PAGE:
This U.S. Air Force Base located near Lompoc on the Southern California coast is best known as the West Coast launch and landing site for NASA’s space shuttle missions. But it has also served as a space and ballistic missile test facility since it was established in 1957. The base restarted public tours in 2003 and the free tours are offered on the second Wednesday of each month. Reservations are required and made through the base’s public affairs office. Private tours are also available for groups of 15 or more and offered Monday through Thursday.
7. Naval Submarine Base New London
Located on the Thames River in New London, Connecticut, this is the United States Navy’s primary submarine base. Originally constructed in 1868 as a small naval yard, the base today serves as home to at least 15 attack submarines and is neighbor to the General Dynamics Electric Boat Corp., which is a major submarine construction facility. Adjacent to the base is the historic submarine Nautilus (the first nuclear-powered ship) and the Submarine Force Museum. The submarine tour lasts 30 minutes and the museum includes hands-on exhibits about life in the “Silent Service” with a re-creation of a submarine attack center. Both the submarine and museum are open to the public daily throughout the summer and six days a week during the winter. For obvious security reasons, the base and submarine-building facility are off limits to the general public.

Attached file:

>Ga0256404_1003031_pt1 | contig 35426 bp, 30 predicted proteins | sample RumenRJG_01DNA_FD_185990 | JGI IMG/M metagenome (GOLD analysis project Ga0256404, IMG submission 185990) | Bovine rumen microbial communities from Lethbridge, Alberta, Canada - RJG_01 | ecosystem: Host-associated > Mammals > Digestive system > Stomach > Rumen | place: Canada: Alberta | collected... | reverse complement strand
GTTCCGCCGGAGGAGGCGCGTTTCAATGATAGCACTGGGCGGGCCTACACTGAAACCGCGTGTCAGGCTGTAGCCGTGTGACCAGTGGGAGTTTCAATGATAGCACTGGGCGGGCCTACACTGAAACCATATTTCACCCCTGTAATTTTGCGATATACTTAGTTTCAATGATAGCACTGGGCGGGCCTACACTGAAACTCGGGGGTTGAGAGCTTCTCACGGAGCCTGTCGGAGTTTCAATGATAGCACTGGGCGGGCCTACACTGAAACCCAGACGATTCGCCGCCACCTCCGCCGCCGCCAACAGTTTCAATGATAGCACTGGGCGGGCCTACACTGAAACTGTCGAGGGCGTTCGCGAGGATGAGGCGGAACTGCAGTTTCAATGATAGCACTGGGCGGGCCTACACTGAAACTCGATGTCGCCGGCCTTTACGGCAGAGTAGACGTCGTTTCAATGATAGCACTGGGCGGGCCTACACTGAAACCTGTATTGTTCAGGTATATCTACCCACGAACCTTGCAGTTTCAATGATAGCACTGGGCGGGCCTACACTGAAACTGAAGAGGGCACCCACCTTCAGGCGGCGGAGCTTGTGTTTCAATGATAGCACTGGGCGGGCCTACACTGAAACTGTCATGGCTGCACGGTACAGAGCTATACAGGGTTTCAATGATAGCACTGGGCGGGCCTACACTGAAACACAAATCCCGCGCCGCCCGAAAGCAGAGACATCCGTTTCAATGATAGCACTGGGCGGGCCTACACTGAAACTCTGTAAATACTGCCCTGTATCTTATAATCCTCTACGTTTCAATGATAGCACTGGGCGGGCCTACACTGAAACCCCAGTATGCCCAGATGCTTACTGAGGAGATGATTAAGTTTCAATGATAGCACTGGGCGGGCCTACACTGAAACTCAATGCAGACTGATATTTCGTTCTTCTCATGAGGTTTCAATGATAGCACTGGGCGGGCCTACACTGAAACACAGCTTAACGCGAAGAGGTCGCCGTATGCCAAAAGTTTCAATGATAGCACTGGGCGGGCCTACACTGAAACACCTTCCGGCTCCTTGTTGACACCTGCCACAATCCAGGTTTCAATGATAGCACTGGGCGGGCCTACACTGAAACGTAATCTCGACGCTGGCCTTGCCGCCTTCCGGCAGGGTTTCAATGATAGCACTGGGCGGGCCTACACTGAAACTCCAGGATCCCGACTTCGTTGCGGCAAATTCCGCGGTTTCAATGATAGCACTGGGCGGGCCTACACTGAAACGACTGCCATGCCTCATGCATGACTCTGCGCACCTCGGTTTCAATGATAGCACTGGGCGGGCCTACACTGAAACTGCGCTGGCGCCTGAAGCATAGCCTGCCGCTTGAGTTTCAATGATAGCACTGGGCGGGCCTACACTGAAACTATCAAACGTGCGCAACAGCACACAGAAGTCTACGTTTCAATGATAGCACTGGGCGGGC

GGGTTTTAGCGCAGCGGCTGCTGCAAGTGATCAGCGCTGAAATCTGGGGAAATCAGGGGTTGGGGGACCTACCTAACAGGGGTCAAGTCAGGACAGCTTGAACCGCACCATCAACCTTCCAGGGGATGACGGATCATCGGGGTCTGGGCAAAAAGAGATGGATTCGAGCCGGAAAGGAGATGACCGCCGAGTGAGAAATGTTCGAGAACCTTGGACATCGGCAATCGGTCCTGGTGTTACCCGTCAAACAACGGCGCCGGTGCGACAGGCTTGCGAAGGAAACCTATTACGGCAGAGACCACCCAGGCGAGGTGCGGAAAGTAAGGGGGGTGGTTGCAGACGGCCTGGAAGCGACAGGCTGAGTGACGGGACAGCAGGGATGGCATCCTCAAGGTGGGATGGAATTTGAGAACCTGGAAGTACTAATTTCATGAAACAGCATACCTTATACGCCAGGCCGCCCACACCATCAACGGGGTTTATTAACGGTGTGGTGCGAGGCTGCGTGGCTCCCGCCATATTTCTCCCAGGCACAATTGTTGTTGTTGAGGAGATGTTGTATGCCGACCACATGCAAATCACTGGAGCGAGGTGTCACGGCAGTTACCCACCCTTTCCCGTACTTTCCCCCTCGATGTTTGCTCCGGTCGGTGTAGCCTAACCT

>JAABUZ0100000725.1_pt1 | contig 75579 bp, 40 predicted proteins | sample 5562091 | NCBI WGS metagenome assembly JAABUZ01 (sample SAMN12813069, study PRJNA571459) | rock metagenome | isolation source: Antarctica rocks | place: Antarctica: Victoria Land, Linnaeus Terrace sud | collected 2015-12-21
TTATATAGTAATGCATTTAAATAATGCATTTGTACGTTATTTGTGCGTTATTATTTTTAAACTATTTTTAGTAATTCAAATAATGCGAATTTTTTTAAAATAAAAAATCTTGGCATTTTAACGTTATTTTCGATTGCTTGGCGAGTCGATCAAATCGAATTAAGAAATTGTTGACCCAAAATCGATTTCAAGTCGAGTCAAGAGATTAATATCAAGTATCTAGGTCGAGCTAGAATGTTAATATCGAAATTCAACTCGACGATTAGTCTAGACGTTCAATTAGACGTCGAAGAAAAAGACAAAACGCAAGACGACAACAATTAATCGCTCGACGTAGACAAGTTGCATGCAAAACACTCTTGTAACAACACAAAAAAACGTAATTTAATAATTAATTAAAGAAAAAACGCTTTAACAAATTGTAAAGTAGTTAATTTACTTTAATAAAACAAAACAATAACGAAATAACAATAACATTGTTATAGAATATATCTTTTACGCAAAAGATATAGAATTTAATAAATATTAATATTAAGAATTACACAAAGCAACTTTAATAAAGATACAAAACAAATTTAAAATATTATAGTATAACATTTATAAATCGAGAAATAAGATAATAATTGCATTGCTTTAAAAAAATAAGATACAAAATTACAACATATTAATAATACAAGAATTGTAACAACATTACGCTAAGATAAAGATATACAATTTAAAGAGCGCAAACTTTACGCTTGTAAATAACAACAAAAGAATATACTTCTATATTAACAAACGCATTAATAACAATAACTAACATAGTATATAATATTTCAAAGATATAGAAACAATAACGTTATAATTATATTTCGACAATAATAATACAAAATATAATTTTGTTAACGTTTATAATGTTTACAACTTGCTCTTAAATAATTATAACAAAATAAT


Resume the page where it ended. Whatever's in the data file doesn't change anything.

6. Minuteman Missile National Historic Site
This Cold War missile facility was one of several central U.S. locations built to respond to a possible nuclear first strike by the Soviet Union. Located at Ellsworth Air Force Base in South Dakota, it was rarely seen by the public after being built in 1963, and remained on alert until it was de-activated by the signing of the Strategic Arms Reduction Treaty in 1991. Established as a National Historic Site in 1999, it consists of a main office, a launch-control center and a missile silo complete with one of the last remaining Minuteman II ICBMs. Ranger-guided tours are offered seven days a week and last approximately two hours. The tour reminds us all of how close we came to worldwide destruction.